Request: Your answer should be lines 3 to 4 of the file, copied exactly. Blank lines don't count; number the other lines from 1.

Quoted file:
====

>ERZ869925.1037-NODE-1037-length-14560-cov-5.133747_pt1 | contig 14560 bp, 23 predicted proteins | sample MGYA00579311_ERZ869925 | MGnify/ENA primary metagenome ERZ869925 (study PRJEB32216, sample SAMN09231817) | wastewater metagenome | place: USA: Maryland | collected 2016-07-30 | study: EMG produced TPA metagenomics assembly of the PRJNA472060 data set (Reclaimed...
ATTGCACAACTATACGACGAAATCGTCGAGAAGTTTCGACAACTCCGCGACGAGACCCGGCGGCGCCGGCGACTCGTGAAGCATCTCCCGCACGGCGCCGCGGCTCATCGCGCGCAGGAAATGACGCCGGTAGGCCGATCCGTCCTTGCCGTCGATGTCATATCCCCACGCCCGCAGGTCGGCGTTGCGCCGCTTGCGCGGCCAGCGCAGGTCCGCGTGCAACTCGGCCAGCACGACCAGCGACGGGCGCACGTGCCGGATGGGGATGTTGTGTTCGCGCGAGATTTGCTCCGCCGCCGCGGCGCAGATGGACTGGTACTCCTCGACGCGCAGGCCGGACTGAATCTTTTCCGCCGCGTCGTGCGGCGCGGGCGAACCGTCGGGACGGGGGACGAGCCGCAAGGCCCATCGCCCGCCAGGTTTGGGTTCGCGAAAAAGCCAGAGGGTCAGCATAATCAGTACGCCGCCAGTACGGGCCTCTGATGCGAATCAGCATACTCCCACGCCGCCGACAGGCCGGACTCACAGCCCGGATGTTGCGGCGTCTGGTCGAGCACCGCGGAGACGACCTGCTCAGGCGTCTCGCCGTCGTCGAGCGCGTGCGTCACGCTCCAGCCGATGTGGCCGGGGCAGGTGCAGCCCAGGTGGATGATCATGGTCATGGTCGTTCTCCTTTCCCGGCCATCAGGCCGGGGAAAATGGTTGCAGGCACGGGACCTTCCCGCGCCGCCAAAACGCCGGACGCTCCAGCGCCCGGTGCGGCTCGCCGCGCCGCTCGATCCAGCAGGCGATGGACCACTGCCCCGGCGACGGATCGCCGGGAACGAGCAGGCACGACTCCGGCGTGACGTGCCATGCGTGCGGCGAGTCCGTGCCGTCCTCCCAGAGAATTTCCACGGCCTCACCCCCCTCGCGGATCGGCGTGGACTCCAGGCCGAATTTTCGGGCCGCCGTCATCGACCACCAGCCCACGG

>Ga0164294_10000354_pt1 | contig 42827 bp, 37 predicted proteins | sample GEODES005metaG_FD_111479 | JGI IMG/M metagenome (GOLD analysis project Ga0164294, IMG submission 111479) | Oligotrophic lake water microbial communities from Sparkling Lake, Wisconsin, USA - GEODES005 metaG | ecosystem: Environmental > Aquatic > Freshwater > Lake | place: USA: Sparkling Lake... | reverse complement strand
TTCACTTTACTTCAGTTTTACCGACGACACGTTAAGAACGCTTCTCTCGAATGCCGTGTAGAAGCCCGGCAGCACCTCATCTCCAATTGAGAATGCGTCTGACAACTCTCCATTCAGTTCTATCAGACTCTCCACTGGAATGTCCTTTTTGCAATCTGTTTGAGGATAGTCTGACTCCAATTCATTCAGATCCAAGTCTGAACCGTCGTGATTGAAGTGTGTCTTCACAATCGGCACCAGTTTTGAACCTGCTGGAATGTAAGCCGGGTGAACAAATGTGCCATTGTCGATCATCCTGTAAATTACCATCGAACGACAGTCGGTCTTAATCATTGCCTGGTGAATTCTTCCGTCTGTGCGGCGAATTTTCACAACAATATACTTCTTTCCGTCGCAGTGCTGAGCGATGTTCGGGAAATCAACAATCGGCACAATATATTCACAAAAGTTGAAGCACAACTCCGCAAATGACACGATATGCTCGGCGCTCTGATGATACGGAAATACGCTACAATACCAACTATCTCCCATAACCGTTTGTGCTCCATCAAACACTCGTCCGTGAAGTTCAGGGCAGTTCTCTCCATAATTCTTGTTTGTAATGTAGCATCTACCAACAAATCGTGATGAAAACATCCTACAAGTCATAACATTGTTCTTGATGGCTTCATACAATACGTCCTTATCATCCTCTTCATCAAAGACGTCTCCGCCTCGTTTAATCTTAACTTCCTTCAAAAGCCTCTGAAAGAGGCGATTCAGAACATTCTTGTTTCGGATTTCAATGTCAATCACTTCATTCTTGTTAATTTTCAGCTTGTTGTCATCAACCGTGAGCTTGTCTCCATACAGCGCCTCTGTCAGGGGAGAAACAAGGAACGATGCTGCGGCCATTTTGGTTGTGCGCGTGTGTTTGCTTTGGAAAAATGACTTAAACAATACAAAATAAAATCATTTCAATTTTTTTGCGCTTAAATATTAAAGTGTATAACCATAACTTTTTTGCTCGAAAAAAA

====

>Ga0164294_10000354_pt1 | contig 42827 bp, 37 predicted proteins | sample GEODES005metaG_FD_111479 | JGI IMG/M metagenome (GOLD analysis project Ga0164294, IMG submission 111479) | Oligotrophic lake water microbial communities from Sparkling Lake, Wisconsin, USA - GEODES005 metaG | ecosystem: Environmental > Aquatic > Freshwater > Lake | place: USA: Sparkling Lake... | reverse complement strand
TTCACTTTACTTCAGTTTTACCGACGACACGTTAAGAACGCTTCTCTCGAATGCCGTGTAGAAGCCCGGCAGCACCTCATCTCCAATTGAGAATGCGTCTGACAACTCTCCATTCAGTTCTATCAGACTCTCCACTGGAATGTCCTTTTTGCAATCTGTTTGAGGATAGTCTGACTCCAATTCATTCAGATCCAAGTCTGAACCGTCGTGATTGAAGTGTGTCTTCACAATCGGCACCAGTTTTGAACCTGCTGGAATGTAAGCCGGGTGAACAAATGTGCCATTGTCGATCATCCTGTAAATTACCATCGAACGACAGTCGGTCTTAATCATTGCCTGGTGAATTCTTCCGTCTGTGCGGCGAATTTTCACAACAATATACTTCTTTCCGTCGCAGTGCTGAGCGATGTTCGGGAAATCAACAATCGGCACAATATATTCACAAAAGTTGAAGCACAACTCCGCAAATGACACGATATGCTCGGCGCTCTGATGATACGGAAATACGCTACAATACCAACTATCTCCCATAACCGTTTGTGCTCCATCAAACACTCGTCCGTGAAGTTCAGGGCAGTTCTCTCCATAATTCTTGTTTGTAATGTAGCATCTACCAACAAATCGTGATGAAAACATCCTACAAGTCATAACATTGTTCTTGATGGCTTCATACAATACGTCCTTATCATCCTCTTCATCAAAGACGTCTCCGCCTCGTTTAATCTTAACTTCCTTCAAAAGCCTCTGAAAGAGGCGATTCAGAACATTCTTGTTTCGGATTTCAATGTCAATCACTTCATTCTTGTTAATTTTCAGCTTGTTGTCATCAACCGTGAGCTTGTCTCCATACAGCGCCTCTGTCAGGGGAGAAACAAGGAACGATGCTGCGGCCATTTTGGTTGTGCGCGTGTGTTTGCTTTGGAAAAATGACTTAAACAATACAAAATAAAATCATTTCAATTTTTTTGCGCTTAAATATTAAAGTGTATAACCATAACTTTTTTGCTCGAAAAAAA